As of last night, South Africa has recorded a cumulative total of 633,015 Covid-19 cases, with 2, 420 new cases identified.
The country has also recorded 174 more Covid-19 related deaths: 39 from KwaZulu-Natal, 50 from Gauteng, 24 from Eastern Cape, 8 from Free State, 17 from Western Cape, 9 from North West and 27 from Mpumalanga. This brings the total number of Covid-19 related deaths to 14,563, reports The Citizen.
“We extend our condolences to the loved ones of the departed and thank the health care workers that treated the deceased patients. Our recoveries now stand at 554,887 which translates to a recovery rate of 88%,” said Health Minister Zweli Mkhize.
The Western Cape government wants “to open up the economy even further” – after latest statistics show “the epidemic is declining” in the province.
And in parts of the Western Cape, some of the population may now have immunity against contracting Covid-19, the illness which stems from the coronavirus.
These were announced at Premier Alan Winde’s weekly “digicon” online press conference on Thursday.
“We can’t say with any certainty we have reached herd immunity,” reported Professor Mary-Ann Davies, Director at the Centre for Infectious Diseases, Epidemiology and Research at the University of Cape Town.
But, in some pockets, health authorities had detected “a high proportion” of people who were likely to have developed immunity against Covid-19.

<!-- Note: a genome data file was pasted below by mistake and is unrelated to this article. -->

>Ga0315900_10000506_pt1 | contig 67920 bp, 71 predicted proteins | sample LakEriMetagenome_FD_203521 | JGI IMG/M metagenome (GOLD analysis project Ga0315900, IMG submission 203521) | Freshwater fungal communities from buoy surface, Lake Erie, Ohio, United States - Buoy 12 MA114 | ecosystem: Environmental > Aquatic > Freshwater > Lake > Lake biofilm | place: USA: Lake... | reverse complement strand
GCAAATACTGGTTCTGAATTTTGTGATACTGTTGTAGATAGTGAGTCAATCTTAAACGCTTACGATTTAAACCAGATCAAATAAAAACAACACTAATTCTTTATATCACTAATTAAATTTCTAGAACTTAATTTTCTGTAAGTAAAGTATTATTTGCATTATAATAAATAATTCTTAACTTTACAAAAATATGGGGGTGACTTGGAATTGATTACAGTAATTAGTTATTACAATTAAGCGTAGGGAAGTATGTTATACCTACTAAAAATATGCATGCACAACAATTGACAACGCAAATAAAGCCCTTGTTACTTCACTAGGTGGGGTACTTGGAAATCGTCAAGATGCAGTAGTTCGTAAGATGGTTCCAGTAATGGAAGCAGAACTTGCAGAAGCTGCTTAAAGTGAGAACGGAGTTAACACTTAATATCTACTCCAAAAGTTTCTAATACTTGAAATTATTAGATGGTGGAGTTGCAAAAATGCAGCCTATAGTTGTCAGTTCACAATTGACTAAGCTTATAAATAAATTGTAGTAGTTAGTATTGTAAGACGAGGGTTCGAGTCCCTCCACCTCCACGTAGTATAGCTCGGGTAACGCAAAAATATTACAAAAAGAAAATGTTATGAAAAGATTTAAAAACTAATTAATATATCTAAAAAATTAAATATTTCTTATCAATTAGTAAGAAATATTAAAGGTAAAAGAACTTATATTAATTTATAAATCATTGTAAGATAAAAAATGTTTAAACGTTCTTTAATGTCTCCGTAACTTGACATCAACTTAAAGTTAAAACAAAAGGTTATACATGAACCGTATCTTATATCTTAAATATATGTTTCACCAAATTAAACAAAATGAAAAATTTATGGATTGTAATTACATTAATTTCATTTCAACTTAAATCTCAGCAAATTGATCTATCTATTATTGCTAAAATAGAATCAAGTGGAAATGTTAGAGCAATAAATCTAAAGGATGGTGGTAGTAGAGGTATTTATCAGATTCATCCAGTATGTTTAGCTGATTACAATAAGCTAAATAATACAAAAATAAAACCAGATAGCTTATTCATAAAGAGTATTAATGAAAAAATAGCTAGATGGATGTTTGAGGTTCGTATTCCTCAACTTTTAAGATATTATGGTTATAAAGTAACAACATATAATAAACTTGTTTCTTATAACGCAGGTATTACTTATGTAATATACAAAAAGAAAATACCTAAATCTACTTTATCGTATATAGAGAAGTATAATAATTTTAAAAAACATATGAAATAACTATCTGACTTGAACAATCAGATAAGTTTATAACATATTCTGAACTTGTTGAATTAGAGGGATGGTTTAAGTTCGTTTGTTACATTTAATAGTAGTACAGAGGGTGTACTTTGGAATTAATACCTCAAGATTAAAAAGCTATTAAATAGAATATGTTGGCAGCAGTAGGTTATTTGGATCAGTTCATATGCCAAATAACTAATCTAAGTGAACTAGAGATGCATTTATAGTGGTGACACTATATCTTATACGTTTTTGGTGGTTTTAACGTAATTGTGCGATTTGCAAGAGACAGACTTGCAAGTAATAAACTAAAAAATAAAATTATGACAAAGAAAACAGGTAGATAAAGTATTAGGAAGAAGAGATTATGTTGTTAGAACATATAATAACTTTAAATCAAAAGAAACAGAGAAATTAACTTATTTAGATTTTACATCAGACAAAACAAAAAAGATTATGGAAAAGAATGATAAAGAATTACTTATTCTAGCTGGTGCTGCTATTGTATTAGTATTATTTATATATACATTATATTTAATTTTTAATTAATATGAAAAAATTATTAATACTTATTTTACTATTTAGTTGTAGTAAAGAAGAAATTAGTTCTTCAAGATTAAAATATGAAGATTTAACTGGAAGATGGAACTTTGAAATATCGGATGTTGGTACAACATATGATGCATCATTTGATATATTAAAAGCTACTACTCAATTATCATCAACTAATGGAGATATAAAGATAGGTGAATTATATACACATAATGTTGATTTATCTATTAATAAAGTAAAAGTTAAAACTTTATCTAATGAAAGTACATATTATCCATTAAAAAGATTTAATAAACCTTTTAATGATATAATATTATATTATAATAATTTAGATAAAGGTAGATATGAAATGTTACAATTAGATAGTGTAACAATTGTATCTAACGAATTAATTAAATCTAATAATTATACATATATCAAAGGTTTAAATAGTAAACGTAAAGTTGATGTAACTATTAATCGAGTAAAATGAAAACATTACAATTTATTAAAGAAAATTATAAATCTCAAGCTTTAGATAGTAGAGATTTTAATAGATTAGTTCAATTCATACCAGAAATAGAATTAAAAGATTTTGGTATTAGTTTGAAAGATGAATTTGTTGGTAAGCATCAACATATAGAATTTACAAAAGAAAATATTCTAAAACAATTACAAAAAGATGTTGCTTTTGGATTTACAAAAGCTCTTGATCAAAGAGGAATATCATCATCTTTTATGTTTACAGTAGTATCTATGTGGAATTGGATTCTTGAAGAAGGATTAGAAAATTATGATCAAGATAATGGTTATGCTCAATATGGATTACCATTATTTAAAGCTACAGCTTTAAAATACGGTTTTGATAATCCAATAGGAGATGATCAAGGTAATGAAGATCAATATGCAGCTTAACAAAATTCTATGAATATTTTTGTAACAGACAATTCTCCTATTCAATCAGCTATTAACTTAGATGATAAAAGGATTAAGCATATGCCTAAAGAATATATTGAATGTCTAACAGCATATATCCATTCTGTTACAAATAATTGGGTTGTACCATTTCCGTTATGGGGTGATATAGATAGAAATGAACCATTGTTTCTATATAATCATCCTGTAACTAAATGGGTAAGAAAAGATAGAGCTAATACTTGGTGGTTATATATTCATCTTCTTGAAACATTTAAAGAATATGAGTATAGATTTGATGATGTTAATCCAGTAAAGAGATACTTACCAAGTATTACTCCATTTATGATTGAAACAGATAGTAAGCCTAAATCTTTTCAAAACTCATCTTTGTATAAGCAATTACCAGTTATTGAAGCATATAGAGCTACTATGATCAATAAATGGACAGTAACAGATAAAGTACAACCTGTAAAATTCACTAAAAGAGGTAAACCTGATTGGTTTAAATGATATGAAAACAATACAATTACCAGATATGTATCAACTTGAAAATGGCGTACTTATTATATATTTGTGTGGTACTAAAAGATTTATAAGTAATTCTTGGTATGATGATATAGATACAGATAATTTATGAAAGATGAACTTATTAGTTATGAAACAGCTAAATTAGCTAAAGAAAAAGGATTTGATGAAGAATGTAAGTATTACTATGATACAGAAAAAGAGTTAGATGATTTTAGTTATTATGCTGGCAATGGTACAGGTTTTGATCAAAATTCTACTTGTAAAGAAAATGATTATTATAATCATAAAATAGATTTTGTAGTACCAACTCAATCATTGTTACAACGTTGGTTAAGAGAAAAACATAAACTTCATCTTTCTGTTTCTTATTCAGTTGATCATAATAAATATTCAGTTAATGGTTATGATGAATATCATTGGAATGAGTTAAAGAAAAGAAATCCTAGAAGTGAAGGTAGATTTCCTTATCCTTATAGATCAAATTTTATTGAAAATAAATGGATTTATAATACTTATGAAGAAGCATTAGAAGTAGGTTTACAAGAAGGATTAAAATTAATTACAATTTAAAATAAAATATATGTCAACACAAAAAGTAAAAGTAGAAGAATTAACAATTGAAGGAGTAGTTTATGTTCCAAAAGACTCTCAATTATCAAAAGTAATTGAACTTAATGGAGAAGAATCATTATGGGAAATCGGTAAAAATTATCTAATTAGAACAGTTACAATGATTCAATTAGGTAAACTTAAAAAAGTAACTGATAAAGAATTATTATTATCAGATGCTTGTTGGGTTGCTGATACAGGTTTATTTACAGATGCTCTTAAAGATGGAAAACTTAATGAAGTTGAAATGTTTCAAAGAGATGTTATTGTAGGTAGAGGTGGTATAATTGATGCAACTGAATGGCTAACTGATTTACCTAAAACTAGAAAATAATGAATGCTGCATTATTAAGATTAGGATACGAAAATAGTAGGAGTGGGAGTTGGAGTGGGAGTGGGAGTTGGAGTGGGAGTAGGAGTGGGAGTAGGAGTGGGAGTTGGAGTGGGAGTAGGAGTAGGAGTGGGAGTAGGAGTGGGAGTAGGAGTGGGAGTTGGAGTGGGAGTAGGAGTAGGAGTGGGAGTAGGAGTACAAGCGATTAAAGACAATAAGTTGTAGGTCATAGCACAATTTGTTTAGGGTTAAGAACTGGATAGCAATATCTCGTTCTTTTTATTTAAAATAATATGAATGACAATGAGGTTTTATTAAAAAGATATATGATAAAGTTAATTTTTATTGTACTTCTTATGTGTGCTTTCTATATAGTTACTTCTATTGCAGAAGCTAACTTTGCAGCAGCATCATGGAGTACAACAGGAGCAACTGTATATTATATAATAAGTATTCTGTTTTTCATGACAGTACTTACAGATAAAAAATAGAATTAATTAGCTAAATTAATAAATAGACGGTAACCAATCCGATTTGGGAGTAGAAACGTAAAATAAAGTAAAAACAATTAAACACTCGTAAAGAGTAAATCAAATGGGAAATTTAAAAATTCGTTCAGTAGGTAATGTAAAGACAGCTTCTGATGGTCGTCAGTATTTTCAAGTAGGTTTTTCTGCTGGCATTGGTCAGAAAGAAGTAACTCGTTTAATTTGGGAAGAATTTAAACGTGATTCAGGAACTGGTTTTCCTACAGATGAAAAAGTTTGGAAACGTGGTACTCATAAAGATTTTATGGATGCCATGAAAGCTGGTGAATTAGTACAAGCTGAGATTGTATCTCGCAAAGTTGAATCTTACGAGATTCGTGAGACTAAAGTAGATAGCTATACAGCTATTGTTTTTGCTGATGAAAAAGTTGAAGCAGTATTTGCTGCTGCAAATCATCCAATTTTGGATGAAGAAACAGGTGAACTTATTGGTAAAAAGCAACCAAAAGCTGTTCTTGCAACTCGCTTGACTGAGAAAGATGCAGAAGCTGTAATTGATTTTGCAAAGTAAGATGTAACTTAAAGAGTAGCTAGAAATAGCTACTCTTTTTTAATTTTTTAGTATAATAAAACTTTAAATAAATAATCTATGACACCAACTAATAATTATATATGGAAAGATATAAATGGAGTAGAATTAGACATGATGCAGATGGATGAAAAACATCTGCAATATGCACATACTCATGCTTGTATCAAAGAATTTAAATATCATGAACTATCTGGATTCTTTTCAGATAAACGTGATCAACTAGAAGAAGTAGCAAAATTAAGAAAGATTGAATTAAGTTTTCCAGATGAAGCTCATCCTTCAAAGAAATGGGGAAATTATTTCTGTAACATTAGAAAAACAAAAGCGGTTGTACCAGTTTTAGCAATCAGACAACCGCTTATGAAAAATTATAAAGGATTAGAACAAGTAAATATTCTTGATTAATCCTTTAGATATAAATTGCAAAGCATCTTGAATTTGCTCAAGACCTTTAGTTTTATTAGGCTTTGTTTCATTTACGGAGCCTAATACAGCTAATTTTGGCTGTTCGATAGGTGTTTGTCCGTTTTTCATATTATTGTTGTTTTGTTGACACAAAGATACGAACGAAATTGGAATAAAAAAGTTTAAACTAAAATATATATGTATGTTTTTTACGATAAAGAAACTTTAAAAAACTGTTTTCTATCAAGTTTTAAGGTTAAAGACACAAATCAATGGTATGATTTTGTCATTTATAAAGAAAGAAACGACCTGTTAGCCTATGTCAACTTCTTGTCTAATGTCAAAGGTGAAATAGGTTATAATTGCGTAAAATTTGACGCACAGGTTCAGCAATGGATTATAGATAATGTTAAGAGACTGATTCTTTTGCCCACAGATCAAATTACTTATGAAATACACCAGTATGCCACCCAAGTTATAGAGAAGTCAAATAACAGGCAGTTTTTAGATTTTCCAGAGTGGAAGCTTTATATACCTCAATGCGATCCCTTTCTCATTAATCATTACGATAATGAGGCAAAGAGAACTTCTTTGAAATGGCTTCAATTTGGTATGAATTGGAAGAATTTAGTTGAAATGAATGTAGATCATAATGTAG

Initial antibody testing, by the province, indicated “especially in poorer communities, a relatively high proportion have been exposed to an infected person with Covid-19”.
The flip side, though, was that there may well still be pockets of people, or communities, who had not been exposed to the coronavirus – and who thus may well remain vulnerable to it, the digicon heard.
“Ongoing vigilance” of these communities, in particular, was critical.
Significant Covid-19 surveillance would remain in place for the next 18 to 24 months.
Provincial health’s head of department, Dr Keith Cloete, said health authorities now “know how to respond”, should there be any flare-up in Covid-19 cases.
That said, Cloete said the provincial government was now “encouraging the opening of the economy and movement”.
But, this was on condition the population practiced safety: universal mask-wearing, relentless hand-washing and social distancing. Cloete advised “an arm’s length”, as a simple distance for every person to practice – especially in confined spaces like lifts, supermarkets and restaurants.
On the subject of a much-discussed “second wave”, he said it was “almost impossible” to predict whether there would be a resurgence – or its timing, location or magnitude. Or even whether any such “second wave” would be the precisely the same version of the coronavirus with the same genetic code.
Daily infections were now at around 10% of their peak.